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Computational support for academic peer review: a perspective from artificial intelligence

Research output: Contribution to journalArticle

Original languageEnglish
Pages (from-to)70-79
Number of pages10
JournalCommunications of the ACM
Volume60
Issue number3
Early online date21 Feb 2017
DOIs
DateAccepted/In press - 25 Jul 2016
DateE-pub ahead of print - 21 Feb 2017
DatePublished (current) - 1 Mar 2017

Abstract

State-of-the-art tools from machine learning and artificial intelligence are making inroads to automate parts of the peer review process; however, many opportunities for further improvement remain.

Profiling, matching and open-world expert finding are key tasks that can be addressed using feature-based representations commonly used in machine learning.

Such streamlining tools also offer perspectives on how the peer review process might be improved: in particular, the idea of profiling naturally leads to a view of peer review being aimed at finding the best publication venue (if any) for a submitted paper.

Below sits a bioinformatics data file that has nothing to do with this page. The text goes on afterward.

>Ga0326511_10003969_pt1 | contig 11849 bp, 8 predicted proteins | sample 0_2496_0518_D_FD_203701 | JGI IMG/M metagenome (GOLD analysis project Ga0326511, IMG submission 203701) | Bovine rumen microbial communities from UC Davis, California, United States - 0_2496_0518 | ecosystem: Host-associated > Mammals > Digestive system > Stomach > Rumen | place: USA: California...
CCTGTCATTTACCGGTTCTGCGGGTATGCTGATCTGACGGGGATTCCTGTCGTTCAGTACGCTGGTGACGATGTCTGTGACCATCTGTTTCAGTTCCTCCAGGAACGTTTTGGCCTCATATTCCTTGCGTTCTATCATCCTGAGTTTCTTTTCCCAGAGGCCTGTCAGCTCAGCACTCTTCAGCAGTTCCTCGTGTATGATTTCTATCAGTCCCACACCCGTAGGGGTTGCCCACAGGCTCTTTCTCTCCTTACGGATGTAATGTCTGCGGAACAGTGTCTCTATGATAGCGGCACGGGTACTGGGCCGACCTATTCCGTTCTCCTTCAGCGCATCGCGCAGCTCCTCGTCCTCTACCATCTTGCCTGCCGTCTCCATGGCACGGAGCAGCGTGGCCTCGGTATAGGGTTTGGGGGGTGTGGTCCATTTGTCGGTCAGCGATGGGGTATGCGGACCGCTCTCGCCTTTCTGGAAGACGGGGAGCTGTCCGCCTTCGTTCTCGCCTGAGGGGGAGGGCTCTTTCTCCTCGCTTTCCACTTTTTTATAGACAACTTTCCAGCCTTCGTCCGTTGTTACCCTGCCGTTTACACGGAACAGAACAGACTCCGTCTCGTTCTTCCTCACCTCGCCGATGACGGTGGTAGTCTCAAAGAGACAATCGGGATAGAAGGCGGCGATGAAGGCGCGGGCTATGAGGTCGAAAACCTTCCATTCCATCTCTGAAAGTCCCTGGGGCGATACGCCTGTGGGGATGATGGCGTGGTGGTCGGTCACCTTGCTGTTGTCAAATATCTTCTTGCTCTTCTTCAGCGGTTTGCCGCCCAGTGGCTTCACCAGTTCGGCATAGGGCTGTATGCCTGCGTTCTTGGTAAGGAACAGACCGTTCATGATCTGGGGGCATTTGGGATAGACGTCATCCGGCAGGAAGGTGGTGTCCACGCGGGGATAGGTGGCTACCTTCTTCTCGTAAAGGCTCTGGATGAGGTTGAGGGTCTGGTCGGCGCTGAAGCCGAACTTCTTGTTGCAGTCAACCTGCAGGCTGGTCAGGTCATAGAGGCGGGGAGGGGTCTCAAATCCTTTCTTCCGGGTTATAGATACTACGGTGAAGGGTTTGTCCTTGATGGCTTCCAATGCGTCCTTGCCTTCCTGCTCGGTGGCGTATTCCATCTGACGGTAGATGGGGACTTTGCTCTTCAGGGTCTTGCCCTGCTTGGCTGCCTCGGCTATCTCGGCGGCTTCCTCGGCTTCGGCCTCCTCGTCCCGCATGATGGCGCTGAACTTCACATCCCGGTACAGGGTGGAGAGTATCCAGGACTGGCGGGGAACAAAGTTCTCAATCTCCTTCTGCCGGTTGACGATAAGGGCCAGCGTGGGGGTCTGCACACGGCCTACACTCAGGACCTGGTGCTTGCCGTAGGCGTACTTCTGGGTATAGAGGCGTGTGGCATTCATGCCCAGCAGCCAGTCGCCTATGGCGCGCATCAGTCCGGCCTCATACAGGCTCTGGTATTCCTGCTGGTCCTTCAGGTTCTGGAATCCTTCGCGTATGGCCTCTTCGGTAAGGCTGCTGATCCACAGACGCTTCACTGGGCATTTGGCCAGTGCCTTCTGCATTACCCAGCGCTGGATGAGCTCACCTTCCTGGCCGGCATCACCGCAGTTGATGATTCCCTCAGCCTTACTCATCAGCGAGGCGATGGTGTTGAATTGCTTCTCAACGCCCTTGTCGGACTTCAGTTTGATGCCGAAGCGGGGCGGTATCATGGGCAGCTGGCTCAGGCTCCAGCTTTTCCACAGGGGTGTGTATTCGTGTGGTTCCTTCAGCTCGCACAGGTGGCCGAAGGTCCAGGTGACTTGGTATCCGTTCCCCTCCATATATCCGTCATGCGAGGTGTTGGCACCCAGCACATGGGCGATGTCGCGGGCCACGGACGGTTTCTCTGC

Creating a more global embedding for the peer review process which transcends individual conferences or conference series by means of persistent reviewer and author profiles is key, in our opinion, to a more robust and less arbitrary peer review process.

    Structured keywords

  • Jean Golding

    Research areas

  • Artificial Intelligence, Data Science, Machine Learning, Recommender systems, Expert finding, Peer review

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  • Full-text PDF (accepted author manuscript)

    Rights statement: This is the author accepted manuscript (AAM). The final published version (version of record) is available online via ACM at http://dl.acm.org/citation.cfm?doid=3055102.2979672. Please refer to any applicable terms of use of the publisher.

    Accepted author manuscript, 151 KB, PDF document

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